American RadioWorks | Hearing is Seeing
Students in Kentucky taking a Common Core math test. (Photo: Emily Hanford)

Greater Expectations

The United States is in the midst of a huge education reform. The Common Core State Standards are a new set of expectations for what students should learn each year in school. The standards have been adopted by most states, though there's plenty of controversy about them among activists and politicians. Most teachers, however, actually like the standards. This American RadioWorks documentary takes listeners into classrooms to explore how the standards are changing teaching and learning. Teachers say Common Core has the potential to help kids who are behind, as well as those who are ahead. But many teachers have big concerns about the Common Core tests. The new, tougher tests are meant to let the nation know how kids are really doing in school -- but bad scores could get teachers and principals fired.

Recent Posts

  • 08.29.14

    Greater Expectations transcript

  • 08.28.14

    A teacher loses faith in the Common Core

    New York teacher Kevin Glynn was once a big fan of the Common Core, but he says the standardized testing that's come along with it is reducing students to test scores and narrowing what gets taught in schools.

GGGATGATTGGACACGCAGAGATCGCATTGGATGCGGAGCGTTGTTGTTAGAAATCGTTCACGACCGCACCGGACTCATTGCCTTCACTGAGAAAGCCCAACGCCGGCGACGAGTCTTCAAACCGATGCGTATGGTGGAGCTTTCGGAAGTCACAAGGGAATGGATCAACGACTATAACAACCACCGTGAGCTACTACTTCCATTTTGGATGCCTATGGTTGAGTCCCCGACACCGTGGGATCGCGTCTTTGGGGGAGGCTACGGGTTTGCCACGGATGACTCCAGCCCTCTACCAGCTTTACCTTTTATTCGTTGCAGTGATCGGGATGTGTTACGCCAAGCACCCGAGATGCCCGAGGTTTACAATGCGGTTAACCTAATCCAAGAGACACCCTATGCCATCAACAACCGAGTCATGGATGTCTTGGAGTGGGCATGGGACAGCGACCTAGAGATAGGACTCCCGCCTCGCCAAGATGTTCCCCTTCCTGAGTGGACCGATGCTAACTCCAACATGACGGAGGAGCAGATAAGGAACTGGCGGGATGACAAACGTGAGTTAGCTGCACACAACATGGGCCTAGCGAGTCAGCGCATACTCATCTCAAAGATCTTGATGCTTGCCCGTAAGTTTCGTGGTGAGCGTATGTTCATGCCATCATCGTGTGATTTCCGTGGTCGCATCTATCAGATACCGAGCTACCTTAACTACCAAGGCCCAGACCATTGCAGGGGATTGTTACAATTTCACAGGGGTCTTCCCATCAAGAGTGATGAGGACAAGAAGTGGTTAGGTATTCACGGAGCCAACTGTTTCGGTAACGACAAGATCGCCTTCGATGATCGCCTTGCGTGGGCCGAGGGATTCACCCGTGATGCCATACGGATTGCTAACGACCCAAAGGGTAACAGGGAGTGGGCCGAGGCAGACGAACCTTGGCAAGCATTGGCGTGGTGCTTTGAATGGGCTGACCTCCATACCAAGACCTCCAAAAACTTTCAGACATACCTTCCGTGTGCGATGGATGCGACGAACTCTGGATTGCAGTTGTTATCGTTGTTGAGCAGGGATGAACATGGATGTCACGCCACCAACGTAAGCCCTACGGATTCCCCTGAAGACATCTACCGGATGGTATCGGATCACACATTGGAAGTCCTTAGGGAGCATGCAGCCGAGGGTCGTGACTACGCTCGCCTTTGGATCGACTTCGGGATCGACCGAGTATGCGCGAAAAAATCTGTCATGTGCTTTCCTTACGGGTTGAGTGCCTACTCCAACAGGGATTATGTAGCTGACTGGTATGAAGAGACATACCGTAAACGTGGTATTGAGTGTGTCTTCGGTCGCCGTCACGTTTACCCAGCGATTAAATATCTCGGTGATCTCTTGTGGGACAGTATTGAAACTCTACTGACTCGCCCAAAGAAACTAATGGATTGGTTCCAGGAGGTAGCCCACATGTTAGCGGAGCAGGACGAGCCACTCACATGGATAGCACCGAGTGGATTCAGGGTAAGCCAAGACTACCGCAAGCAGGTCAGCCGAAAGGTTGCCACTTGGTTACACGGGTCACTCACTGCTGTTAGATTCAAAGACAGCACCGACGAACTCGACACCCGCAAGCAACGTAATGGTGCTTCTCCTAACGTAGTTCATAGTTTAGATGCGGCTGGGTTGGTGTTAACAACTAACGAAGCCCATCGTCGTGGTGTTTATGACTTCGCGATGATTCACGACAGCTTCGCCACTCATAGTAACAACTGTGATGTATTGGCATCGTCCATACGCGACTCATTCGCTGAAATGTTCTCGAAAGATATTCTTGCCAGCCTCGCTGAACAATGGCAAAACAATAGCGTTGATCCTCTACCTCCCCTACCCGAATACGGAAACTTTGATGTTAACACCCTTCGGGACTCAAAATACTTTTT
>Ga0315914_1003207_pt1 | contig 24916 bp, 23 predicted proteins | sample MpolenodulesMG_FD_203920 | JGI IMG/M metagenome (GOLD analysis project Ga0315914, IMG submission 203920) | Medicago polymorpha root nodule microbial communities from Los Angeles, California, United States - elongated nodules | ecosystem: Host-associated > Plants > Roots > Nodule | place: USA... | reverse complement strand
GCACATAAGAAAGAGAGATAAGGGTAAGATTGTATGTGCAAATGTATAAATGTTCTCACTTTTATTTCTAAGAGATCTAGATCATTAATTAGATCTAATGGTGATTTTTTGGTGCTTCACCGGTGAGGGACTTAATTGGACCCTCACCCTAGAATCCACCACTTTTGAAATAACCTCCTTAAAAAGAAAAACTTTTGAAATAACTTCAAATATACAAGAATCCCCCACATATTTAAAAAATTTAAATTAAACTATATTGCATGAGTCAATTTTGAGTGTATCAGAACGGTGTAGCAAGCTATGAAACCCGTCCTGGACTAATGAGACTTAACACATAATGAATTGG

• 08.28.14

    Are you smarter than a Common Core student? Try a Common Core test

    New Common Core tests are supposed to measure students' ability to think critically, analyze information, and cite evidence as well as test their conceptual understanding of mathematics and their ability to apply math to the real world. See how you'd do on a Common Core test.
  • 08.28.14

    Questioning the Common Core tests

    In the United States, education standards come with tests. Most students haven't been tested on the Common Core yet. But in one state where they have, the controversy is so intense that it's threatening to bring down the Common Core altogether.

American RadioWorks | Hearing is Seeing
Students in Kentucky taking a Common Core math test. (Photo: Emily Hanford)

Greater Expectations